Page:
Key historical concepts sit at the core of our curriculum to support our children to secure these abstract concepts through repeated encounters in their specific contexts.
Key concepts: (Historical areas of understanding) A range of these concepts are explored through each historical unit and provide lenses through which to consider different aspects of history.
• Community and culture (architecture, art, civilisation, communication, economy, inspiration, myth, nation, religion, settlement, story, trade)
• Conflict and disaster (conquest, liberation, occupation, military, peace, plague, surrender, treaty, war)
• Exploration and invention (discovery, migration, navigation, progress, tools)
• Hierarchy and power (country, democracy, empire, equality, government, law, monarchy, oppression, parliament, politics, poverty, slavery) Disciplinary Concepts (Historical lines of enquiry) These are historical ideas and skills that are taught and applied through each unit of history. These skills build progressively as pupils move through the school.
• Similarity and difference
• Cause and consequence
• Continuity and change
•Historical enquiry (source material, artefacts, fact and opinion)
• Written and oral expression: (Using historical terminology, presenting findings in variety of ways, making comparisons and links, explanations, awareness of audience, using evidence to support statements)
Valuing Our Local Heritage
We believe strongly that children should have a rich understanding of their local heritage. This is why local history is woven into our history curriculum to ensure it is explicitly taught and that links with larger historical themes are made. For example, in Year 2 the children enjoy learning about their town of Chemley Wood, first recorded sometime around the year 1200 as Year Two also learn about a local hero, William Shakespeare, and consider his legacy. In Year 5 the children enjoy a local study linked to Warwick Castle and make links to "the wood called Chelemundesheia". The name derives from 'Ceolmund's haeg', with the second word meaning 'enclosure'. It refers to a Saxon settlement surrounded by pasture for sheep or cattle, enclosed by hawthorn hedges and owned by a man called Ceolmund.Medieval Monarchs and the influence of Kings/Queens on Warwick. Year 6 consider the impact of the Industrial Revolution for Birmingham.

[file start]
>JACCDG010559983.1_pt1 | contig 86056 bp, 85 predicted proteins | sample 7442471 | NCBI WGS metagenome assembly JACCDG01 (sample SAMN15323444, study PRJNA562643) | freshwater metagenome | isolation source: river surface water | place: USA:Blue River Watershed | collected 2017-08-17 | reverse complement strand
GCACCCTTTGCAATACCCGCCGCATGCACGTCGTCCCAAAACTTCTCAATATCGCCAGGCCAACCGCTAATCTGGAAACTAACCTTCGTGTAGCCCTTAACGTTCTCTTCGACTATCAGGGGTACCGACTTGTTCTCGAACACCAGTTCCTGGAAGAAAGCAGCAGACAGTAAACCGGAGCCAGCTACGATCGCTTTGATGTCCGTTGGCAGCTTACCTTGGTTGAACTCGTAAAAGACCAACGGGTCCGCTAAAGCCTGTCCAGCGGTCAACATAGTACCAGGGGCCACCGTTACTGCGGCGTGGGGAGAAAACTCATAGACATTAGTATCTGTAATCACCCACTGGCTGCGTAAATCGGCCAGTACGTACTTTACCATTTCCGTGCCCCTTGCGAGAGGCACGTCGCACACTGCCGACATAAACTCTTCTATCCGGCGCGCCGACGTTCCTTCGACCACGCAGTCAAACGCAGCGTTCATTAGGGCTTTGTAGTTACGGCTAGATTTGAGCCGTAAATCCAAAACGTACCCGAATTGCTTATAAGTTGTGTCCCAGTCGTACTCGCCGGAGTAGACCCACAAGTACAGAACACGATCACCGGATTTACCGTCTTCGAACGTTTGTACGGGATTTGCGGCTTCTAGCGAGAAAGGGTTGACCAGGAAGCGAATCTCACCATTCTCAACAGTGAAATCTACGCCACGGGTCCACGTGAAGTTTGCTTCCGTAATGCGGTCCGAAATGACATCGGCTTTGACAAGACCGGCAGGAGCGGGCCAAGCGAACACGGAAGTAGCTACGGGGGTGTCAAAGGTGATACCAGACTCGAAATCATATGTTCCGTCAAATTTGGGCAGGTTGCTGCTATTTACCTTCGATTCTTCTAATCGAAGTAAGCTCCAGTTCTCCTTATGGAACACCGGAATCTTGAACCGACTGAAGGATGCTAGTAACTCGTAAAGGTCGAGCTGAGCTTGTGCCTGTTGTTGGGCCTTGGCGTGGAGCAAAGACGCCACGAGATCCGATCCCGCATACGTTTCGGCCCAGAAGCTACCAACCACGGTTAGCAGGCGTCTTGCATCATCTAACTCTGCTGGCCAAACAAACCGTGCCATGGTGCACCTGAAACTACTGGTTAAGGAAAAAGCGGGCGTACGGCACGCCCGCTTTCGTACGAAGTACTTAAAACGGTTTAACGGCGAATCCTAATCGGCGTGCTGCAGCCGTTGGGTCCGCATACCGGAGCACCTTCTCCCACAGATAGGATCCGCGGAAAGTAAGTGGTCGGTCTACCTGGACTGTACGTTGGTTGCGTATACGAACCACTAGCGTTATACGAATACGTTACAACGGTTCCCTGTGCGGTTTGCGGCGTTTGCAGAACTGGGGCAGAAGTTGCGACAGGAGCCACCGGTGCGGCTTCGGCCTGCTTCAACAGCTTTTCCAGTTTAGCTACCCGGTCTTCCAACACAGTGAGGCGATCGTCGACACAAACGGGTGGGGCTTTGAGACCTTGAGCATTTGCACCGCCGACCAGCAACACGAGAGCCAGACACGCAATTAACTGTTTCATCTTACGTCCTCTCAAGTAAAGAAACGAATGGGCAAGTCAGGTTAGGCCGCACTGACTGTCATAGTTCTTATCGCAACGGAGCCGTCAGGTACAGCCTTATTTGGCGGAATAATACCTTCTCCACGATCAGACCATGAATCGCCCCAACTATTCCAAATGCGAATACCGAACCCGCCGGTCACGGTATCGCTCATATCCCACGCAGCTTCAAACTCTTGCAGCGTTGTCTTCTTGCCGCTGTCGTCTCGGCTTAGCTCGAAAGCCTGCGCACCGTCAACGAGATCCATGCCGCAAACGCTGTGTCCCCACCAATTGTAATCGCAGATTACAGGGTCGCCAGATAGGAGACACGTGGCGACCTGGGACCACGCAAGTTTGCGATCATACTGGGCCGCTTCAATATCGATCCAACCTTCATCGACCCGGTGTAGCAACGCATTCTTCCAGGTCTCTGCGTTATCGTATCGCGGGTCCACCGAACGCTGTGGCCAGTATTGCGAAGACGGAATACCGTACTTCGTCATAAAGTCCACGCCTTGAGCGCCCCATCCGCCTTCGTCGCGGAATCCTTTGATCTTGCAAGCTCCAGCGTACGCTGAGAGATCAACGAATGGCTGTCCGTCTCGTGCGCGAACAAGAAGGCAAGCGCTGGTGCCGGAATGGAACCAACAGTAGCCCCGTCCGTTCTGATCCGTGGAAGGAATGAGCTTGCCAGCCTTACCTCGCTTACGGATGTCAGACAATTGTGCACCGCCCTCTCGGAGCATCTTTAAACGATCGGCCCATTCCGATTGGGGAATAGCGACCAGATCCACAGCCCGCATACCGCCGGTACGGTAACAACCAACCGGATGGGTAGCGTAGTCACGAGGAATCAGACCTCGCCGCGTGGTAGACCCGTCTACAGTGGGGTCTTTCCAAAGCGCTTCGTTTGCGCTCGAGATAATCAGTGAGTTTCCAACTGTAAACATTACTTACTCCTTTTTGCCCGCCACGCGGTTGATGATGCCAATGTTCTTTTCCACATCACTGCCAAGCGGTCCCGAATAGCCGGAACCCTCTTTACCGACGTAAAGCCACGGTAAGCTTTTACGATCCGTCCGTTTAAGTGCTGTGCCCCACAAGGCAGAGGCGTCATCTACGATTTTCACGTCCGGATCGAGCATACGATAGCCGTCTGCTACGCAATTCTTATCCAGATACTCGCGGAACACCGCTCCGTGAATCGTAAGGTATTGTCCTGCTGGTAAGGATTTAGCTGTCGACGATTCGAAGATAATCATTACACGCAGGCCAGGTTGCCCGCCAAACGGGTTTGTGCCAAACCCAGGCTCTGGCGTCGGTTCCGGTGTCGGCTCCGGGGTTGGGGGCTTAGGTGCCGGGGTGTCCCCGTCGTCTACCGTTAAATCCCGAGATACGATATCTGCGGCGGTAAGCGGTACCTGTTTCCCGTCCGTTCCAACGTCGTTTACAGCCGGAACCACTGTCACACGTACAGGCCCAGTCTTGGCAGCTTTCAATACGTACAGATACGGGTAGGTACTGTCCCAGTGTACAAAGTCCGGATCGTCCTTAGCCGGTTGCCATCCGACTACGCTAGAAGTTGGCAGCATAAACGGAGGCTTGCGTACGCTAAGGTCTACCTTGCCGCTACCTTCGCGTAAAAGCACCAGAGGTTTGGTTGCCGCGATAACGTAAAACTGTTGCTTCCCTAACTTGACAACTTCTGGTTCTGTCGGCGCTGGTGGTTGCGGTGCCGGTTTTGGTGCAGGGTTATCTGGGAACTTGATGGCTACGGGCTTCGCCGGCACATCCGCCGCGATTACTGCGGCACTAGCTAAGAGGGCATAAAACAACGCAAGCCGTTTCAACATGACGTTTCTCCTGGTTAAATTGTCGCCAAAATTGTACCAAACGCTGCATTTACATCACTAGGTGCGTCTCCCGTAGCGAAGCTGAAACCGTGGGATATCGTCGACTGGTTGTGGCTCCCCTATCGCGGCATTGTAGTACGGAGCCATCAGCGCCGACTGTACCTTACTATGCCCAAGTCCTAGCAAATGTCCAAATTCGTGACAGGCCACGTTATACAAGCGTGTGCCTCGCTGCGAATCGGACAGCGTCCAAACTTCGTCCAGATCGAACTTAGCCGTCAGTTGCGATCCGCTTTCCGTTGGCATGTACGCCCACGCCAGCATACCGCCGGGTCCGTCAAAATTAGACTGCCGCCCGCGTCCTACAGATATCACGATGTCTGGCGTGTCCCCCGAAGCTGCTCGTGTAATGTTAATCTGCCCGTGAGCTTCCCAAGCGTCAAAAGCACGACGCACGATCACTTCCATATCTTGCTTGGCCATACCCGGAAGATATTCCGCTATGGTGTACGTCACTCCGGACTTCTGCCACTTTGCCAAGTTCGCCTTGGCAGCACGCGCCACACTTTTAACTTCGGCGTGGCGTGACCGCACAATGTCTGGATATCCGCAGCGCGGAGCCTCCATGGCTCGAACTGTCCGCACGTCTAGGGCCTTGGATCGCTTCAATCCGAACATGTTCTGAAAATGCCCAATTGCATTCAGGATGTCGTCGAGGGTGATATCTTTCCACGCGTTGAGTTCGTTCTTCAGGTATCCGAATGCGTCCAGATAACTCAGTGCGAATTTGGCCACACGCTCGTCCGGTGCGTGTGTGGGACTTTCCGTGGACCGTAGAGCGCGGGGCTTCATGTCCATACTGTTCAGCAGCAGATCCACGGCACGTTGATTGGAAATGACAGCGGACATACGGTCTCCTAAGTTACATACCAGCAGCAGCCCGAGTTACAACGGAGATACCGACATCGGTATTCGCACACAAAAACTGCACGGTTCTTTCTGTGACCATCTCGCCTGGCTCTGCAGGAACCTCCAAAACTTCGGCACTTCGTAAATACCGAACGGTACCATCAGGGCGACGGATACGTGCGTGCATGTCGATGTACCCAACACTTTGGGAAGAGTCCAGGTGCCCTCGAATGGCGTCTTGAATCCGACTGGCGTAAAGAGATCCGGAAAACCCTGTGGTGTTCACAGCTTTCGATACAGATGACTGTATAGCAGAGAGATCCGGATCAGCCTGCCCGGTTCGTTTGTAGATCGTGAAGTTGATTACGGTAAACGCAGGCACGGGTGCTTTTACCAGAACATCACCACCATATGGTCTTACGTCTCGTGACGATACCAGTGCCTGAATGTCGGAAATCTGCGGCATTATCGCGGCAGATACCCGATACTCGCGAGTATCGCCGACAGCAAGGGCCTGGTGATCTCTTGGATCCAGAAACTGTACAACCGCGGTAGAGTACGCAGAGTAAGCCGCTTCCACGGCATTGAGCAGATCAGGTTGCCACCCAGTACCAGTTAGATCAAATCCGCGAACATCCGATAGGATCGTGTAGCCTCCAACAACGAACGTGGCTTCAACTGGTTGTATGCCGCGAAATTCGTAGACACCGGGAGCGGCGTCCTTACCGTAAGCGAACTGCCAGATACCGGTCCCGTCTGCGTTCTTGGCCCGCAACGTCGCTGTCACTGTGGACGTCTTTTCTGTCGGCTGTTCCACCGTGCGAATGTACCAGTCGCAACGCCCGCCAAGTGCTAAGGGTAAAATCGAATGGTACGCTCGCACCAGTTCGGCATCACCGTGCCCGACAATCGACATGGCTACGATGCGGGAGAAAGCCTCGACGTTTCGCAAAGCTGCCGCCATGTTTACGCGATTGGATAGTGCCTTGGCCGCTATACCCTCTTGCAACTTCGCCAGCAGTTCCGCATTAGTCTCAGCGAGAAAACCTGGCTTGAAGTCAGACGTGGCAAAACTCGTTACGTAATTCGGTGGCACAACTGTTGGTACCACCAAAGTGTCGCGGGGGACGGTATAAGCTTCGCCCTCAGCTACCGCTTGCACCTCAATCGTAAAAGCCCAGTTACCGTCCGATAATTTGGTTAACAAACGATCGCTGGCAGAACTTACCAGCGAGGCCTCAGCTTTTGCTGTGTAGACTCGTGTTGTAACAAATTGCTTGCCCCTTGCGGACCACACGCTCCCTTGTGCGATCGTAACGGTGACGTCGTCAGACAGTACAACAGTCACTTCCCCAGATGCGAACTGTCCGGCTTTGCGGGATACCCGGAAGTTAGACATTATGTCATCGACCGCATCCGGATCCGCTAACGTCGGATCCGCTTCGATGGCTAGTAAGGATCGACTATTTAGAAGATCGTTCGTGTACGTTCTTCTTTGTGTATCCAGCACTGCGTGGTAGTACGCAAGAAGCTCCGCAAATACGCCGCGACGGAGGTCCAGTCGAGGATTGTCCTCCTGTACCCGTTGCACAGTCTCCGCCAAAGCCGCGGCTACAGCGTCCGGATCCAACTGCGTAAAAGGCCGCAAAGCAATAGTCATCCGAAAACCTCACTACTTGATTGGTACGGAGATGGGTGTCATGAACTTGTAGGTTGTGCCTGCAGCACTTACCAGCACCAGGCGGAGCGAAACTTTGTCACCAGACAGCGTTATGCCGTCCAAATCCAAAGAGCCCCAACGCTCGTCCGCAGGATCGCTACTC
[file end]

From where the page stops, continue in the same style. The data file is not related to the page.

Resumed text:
Linking Curriculum and Pedagogy
We have developed our pedagogy and curriculum to make learning stick. At the heart of our approach is retrieval practice and recapping. Retrieval practice involves deliberately recalling knowledge from memory to make learning more robust and flexible. Each time a memory is retrieved, it is strengthened and less likely to be forgotten. If we wish our curriculum to build over time, then we need to teach in a way that makes knowledge ‘stick’. Units of work refer to learning from previous units to enable children to grapple with historical concepts such as 'continuity and change', and 'similarity and difference'.
Teaching History Through Narrative
Humans are a storytelling species. Stories are ‘psychologically privileged’ in the way our memory treats them. Put simply, if we encounter new knowledge within a narrative, we are more likely to retain that knowledge. When possible history units of work will be taught alongside thematically linked texts during opprotunities such as: English lessons, whole-class reading, class story, RfP, home reading, For example, when studying the Romans Year 4 children share 'The Roman Diary' by Richard Platt as a clas read. Similarly, Year 3 share the text ‘Egyptology' whilst learning about Ancient Egypt. Year 6 read Freedom by Catherine Johnson during their study unit on Civil Rights . Narratives are also used within history lessons to bring time periods to life through story telling. All KS2 classes have a copy of 'Our Island Story’ to support an understanding, through narrative, of chronology from the Romans up until Queen Victoria.
Reading Across the Curriculum
In order to develop children's reading skills, our teaching staff plan opportunities for children to independently read age-appropriate texts that link to the history topic being studied, or topics that have been previously studied. Additionally, the home reading provision includes arange of non-fiction topic related texts. Whole class reading lessons are also intentionally sequenced to develop children's background knowledge and widen their subject-specific vocabulary.